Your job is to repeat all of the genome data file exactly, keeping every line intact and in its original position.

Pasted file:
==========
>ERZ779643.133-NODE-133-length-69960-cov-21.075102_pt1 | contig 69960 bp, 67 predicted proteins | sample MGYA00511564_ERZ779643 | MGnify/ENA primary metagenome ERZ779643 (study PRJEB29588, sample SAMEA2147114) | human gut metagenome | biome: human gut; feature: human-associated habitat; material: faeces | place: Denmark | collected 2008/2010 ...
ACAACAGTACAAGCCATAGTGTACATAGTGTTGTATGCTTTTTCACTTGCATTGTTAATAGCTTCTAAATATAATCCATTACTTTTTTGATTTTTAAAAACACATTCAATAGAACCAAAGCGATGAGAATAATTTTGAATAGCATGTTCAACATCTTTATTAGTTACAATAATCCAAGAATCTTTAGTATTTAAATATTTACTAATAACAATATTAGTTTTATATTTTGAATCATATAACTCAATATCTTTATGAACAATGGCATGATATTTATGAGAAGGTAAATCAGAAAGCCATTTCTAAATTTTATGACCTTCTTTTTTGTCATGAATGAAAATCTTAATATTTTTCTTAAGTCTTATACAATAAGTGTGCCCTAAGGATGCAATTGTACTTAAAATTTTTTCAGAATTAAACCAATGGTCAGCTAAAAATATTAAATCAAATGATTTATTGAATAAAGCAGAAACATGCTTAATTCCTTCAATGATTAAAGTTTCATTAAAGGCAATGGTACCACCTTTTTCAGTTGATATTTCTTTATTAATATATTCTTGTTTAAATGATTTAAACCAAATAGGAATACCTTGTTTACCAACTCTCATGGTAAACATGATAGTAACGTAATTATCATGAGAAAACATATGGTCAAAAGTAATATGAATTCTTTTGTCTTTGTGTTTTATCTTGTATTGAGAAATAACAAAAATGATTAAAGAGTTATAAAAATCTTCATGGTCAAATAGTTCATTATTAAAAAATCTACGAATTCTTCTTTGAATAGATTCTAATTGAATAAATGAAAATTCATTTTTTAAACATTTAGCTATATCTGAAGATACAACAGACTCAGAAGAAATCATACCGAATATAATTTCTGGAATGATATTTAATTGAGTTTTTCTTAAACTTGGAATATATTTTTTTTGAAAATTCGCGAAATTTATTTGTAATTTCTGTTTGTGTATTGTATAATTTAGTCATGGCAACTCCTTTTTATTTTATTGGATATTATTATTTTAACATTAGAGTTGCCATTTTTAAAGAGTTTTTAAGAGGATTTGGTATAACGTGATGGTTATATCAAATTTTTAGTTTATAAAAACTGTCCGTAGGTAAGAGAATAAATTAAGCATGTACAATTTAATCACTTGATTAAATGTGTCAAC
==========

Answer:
>ERZ779643.133-NODE-133-length-69960-cov-21.075102_pt1 | contig 69960 bp, 67 predicted proteins | sample MGYA00511564_ERZ779643 | MGnify/ENA primary metagenome ERZ779643 (study PRJEB29588, sample SAMEA2147114) | human gut metagenome | biome: human gut; feature: human-associated habitat; material: faeces | place: Denmark | collected 2008/2010 ...
ACAACAGTACAAGCCATAGTGTACATAGTGTTGTATGCTTTTTCACTTGCATTGTTAATAGCTTCTAAATATAATCCATTACTTTTTTGATTTTTAAAAACACATTCAATAGAACCAAAGCGATGAGAATAATTTTGAATAGCATGTTCAACATCTTTATTAGTTACAATAATCCAAGAATCTTTAGTATTTAAATATTTACTAATAACAATATTAGTTTTATATTTTGAATCATATAACTCAATATCTTTATGAACAATGGCATGATATTTATGAGAAGGTAAATCAGAAAGCCATTTCTAAATTTTATGACCTTCTTTTTTGTCATGAATGAAAATCTTAATATTTTTCTTAAGTCTTATACAATAAGTGTGCCCTAAGGATGCAATTGTACTTAAAATTTTTTCAGAATTAAACCAATGGTCAGCTAAAAATATTAAATCAAATGATTTATTGAATAAAGCAGAAACATGCTTAATTCCTTCAATGATTAAAGTTTCATTAAAGGCAATGGTACCACCTTTTTCAGTTGATATTTCTTTATTAATATATTCTTGTTTAAATGATTTAAACCAAATAGGAATACCTTGTTTACCAACTCTCATGGTAAACATGATAGTAACGTAATTATCATGAGAAAACATATGGTCAAAAGTAATATGAATTCTTTTGTCTTTGTGTTTTATCTTGTATTGAGAAATAACAAAAATGATTAAAGAGTTATAAAAATCTTCATGGTCAAATAGTTCATTATTAAAAAATCTACGAATTCTTCTTTGAATAGATTCTAATTGAATAAATGAAAATTCATTTTTTAAACATTTAGCTATATCTGAAGATACAACAGACTCAGAAGAAATCATACCGAATATAATTTCTGGAATGATATTTAATTGAGTTTTTCTTAAACTTGGAATATATTTTTTTTGAAAATTCGCGAAATTTATTTGTAATTTCTGTTTGTGTATTGTATAATTTAGTCATGGCAACTCCTTTTTATTTTATTGGATATTATTATTTTAACATTAGAGTTGCCATTTTTAAAGAGTTTTTAAGAGGATTTGGTATAACGTGATGGTTATATCAAATTTTTAGTTTATAAAAACTGTCCGTAGGTAAGAGAATAAATTAAGCATGTACAATTTAATCACTTGATTAAATGTGTCAAC